1. The Beijing Duck: Peking Duck or Beijing Duck is best-known for the thin and crispy skin, rich taste and long history. the popular opinion is conclude some ways and timing to eat Beijing duck. The duck is tasted palatable in spring, winter and autumn. The authentic versions of dish should be served with most skin and little meat. Generally it is eaten with pancakes, sweet bean sauce and scallion. The sweet bean sauce is smeared on the pancakes, then slices of meat is put between the pancakes.

2. DUMPLINGS: Dumplings have a delicate wheat-flour skin around warm, moist prawn or pork contents. They are similar to what we call Momos in India. The crescent-moon dumplings are served steamed, fried or in a soup, sold by the number of dumplings or weight. Use your chopsticks to share from the one platter–the Chinese way. On your table you’ll find black rice-vinegar and smoky chilli-oil to drizzle into your little dipping sauce dish. Be ready for the juicy dumpling contents to burst with flavour in your mouth.

3. FLATBREAD: Golden-toasted flatbreads and pastries come in many tasty forms in China’s capital and make a filling street food cooked on the spot or a shareable restaurant starter.They are similar to sweet pooris in India.

4. MOONCAKES: A Mid-Autumn Festival favourite, I did not have the chance to try them but it remains a very sought after thng. The classic yuè bĭng is a sweet biscuity cake with a dense filling of red bean- or lotus-paste around an egg yolk ‘moon’. No sweet snack looks as prosperous and self-contained as round moon cakes branded with Chinese symbols glazed in the tops.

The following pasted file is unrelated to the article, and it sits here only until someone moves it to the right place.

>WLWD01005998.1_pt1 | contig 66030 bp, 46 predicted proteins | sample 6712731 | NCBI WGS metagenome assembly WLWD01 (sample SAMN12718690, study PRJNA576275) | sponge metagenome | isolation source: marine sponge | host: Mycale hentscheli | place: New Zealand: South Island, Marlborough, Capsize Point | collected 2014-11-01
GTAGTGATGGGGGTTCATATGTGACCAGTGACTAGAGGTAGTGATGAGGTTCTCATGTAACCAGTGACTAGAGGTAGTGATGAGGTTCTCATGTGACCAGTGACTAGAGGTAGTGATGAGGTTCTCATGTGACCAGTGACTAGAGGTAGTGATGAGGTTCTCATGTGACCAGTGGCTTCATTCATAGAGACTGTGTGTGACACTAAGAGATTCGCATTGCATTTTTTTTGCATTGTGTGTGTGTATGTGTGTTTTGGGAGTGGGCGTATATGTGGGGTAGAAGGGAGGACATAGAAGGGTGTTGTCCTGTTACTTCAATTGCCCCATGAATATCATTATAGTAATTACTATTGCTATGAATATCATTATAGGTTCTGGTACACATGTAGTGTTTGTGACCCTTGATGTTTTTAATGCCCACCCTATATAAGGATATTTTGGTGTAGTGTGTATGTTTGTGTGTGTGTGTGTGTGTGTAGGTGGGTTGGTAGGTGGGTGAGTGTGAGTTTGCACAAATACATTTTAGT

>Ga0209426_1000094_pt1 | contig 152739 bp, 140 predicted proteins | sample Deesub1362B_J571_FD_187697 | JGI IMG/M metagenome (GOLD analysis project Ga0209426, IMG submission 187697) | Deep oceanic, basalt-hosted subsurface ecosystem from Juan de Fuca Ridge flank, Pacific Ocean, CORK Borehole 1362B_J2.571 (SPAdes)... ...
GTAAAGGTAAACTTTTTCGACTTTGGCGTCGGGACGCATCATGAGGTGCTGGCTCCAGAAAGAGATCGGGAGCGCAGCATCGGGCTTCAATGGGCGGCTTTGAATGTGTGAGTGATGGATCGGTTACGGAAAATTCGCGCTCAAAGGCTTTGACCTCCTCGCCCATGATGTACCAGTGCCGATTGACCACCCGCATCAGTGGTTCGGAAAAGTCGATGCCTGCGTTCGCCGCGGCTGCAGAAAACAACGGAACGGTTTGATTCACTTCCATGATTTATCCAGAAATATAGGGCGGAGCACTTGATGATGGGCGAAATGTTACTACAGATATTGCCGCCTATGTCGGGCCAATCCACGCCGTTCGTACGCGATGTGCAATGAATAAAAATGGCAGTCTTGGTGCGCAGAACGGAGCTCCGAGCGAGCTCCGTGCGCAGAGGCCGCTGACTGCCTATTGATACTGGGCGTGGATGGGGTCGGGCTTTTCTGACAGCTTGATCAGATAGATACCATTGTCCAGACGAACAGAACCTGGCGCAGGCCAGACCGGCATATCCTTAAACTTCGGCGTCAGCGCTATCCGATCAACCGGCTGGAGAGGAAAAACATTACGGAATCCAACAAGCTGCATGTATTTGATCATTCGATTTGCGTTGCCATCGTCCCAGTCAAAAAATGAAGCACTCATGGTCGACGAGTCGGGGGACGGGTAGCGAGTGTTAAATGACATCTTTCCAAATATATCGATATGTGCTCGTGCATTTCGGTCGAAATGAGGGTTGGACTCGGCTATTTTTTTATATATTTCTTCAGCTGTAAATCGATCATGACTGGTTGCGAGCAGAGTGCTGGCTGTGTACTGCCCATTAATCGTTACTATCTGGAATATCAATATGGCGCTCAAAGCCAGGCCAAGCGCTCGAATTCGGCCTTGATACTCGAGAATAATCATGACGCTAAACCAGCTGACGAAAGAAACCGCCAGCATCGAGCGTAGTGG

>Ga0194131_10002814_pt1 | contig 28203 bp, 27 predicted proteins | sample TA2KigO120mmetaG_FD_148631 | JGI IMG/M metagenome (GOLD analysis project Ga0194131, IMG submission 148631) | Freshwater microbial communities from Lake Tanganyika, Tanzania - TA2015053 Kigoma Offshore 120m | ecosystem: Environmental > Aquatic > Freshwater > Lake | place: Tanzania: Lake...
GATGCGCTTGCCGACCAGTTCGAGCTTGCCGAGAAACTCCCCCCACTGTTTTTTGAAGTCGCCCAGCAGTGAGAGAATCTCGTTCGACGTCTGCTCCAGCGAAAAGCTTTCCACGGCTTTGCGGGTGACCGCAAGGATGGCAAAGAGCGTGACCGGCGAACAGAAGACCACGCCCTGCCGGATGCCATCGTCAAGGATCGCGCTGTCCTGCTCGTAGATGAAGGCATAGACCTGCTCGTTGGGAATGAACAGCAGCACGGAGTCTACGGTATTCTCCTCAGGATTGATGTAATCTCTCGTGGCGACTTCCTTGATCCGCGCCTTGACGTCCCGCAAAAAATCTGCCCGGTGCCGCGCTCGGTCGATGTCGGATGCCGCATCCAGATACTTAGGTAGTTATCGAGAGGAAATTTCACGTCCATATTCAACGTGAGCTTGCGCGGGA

5. BARBEQUE SKEWERS: Beijing has adopted the Chinese-Muslim lamb skewer from Xinjiang and evolved it. Anything that captures your imagination can be skewered and roasted at street hawker stands. The hawkers just stop to as if you'll like it Point to what you want spicy () or not (bùlà). as soon as the sun starts to set, these hawkers start putting there stalls on the pavements and you can see a group of men sitting on the small table chit-chatting. As you’re in Beijing and the buzz and dazzling lights of the market might just convince you to try spicy shark, snake, starfish, seahorses or sheep’s testicles.

6. BEIJING HOT POT: Now, this one is a must do.This bubbling copper pot of soup is cooked at your table by you and your friends, adding fresh meat and veg. It’s a warming Beijing favourite.The pot is shaped like a ying-yang. One side the broth is spicy equipped with the famous Chinese spices and the other side is just salt water. Choose what raw vegetables and lamb (or other meat, fish balls or mushrooms) you would like on your platter to cook for yourself in the pot. Then drop in ingredient-by-ingredient what you would like to cook and eat. Each person scoops out their goodies with a slotted spoon (or just chopsticks) and eats it with a dipping sauce, which can include sesame oil, savoury BBQ and fermented soybean. At the end, add the noodles to the soup to draw up the flavours.


1. Learn a few Phrases in Mandarin. Very few people are able to speak in English, so it was always great if are able to converse in their language. Like, I am a vegetarian so the words 'Sùshí zhǔyì zhě' were like my trump cards. Plus, you are able to impress them.

2. The Beijing Subway is extraordinarily cheap- 2 yuan anywhere in the city. Make good use of it.

3. The people in Beijing are relatively louder than the average. It might appear that these folks are fighting but instead they are just having a normal conversation.

4. The men prefer to grow the last fingernail of their right hand as it is used to pick the ear and the left one won't do it as well as the right one.

5. Learn to master the art of using chopsticks. These folks eat rice with chopsticks and spoons are difficult to find.